(Netflix Streaming, November 2016) Much has been written about how 10 Cloverfield Lane started life as a small bunker thriller named Valencia (in fact, hilariously enough, on the film’s first day of availability on Netflix Canada, the only way to find it was to search for “Valencia”), only to be radically altered by the addition of a special-effects-heavy ending to tie it to the so-called “Cloverfield” mythos. That certainly explains the weird change of pace toward the end and the feeling that the result doesn’t entirely belong together. Still, there’s a lot to like in the Valencia part of 10 Cloverfield Lane, as a small-scale thriller located in a confined space, with three characters that are only too willing to inflict harm on each other. Mary Elizabeth Winstead is fine as a young woman on the run who wakes up from a car accident to find herself stuck in a bunker, but John Goodman is impressive as the bunker’s owner, hovering at the edge of sanity with a dangerous streak of aggression. Director Dan Tratchenberg knows how to milk suspense out of a confined environment, and clearly establishes the setting before using it to good effect. (I’ll be honest: That bunker is so nice that I wouldn’t mind spending a few days in there.) The suspense is handled well, and the film plays nicely with unanswered questions for those who don’t know where it’s going. Still, the ending does stick out quite a bit, and I really don’t care if or how or why this film relates to 2009’s Cloverfield. “Anthology series” seems promising, but it would work better if they didn’t play games with the audience. Frankly, I wouldn’t have minded just getting Valencia.
(On Cable TV, November 2016) I had managed to miss this film from the classic Arnold Schwarzenegger period, but after finally watching Kindergarten Cop I’m not sure it was much of a loss. As a hybrid between family-friendly comedy and action thriller, it falls uneasily between two chairs: It doesn’t tone town its PG-13 action sequences (meaning that you’ll see people getting shot, even if with only a modest amount of blood), and yet spends a lot of time on the comedic section of its story, with plenty of easy gags about a bulky policeman confronting a group of small children. It doesn’t help that much of the film feels unpleasant, focusing on child endangerment, making so-called jokes about divorce and abandonment, using a script that takes plot contrivances to an entirely new level within a predictable structure. What saves the movie are largely the performances, with Schwarzenegger in fine form as he goes from action to comedy. (He even sports a stylish bead in the film’s first sequence.) In retrospect, it looks as if Kindergarten Cop was a prototype for an entire sub-genre of movies featuring action heroes in kid-friendly movies. The Pacifier, The Spy next Door, The Tooth Fairy … all stem from the same core idea of expanding an action persona to a wider audience. None have worked perfectly yet, largely for the same reasons why Kindergarten Cop feels incoherent most of the time: It’s not easy to pander both to the demands of the action fans and the family-entertainment crowd at once—the slightest hint of violence makes the film unsuitable for younger viewers even despite the promises of the premise.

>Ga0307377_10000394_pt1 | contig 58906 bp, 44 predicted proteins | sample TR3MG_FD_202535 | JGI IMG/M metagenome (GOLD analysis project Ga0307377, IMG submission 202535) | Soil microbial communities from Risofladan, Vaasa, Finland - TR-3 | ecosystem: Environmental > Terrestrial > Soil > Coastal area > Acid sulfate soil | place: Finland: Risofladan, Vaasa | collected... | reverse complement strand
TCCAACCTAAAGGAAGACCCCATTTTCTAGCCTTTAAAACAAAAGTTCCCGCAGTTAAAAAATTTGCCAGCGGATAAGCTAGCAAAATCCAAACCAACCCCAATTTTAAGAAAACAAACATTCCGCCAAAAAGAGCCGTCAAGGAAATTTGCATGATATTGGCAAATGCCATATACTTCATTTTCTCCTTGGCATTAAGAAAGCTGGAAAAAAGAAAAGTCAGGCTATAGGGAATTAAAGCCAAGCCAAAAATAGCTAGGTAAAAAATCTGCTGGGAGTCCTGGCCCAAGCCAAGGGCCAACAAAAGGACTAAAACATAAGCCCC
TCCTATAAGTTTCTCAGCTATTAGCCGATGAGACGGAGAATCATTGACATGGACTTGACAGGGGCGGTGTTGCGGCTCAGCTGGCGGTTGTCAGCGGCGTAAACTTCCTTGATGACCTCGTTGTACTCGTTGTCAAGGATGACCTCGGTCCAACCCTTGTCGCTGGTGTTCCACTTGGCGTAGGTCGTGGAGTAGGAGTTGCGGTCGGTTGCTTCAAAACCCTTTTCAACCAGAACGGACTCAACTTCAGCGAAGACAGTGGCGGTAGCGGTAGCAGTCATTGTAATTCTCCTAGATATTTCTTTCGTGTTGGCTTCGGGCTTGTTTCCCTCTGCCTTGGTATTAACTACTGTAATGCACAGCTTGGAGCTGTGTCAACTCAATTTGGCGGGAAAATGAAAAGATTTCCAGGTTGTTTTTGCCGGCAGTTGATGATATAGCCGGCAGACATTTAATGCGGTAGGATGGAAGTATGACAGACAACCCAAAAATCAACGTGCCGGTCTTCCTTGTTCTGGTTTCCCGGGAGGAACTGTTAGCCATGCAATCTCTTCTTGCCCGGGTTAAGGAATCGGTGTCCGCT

(Netflix Streaming, November 2016) While Green Room suffers from a slight case of over-hype, it’s not a fatal one. I’d been waiting a while, like many others, for a follow-up to writer/director Jeremy Saulnier’s acclaimed Blue Ruin, and Green Room does have a lot of what made the first film so interesting: sharply observed details, a respectful look at the lower rungs of society and an often-upsetting use of realistic violence. As a punk band gets embroiled in the dirty dealings of a neo-Nazi club in the middle of nowhere, the stakes quickly get deadly as they are locked in the green room and their opponents plan what to do with them. As a genre exercise, Green Room is well accomplished: our heroes are inside, the enemies are outside and there’s no help around. Violent episodes punctuate the film, resulting in a dwindling cast and ever-more inventive story beats. It ends satisfactorily enough, even though the film doesn’t revolutionize anything. Anton Yelchin stars as the headliner of the punk band. Against him, Patrick Stewart is simply chilling as a neo-Nazi leader. Meanwhile, it’s always interesting to see Alia Shawkat have a good role for herself. Still, the star remains Saulnier, who moves his chessboard pieces with cleverness and cranks up a decent amount of suspense when it counts. Now that he has created even more anticipation for himself, what will his next movie bring?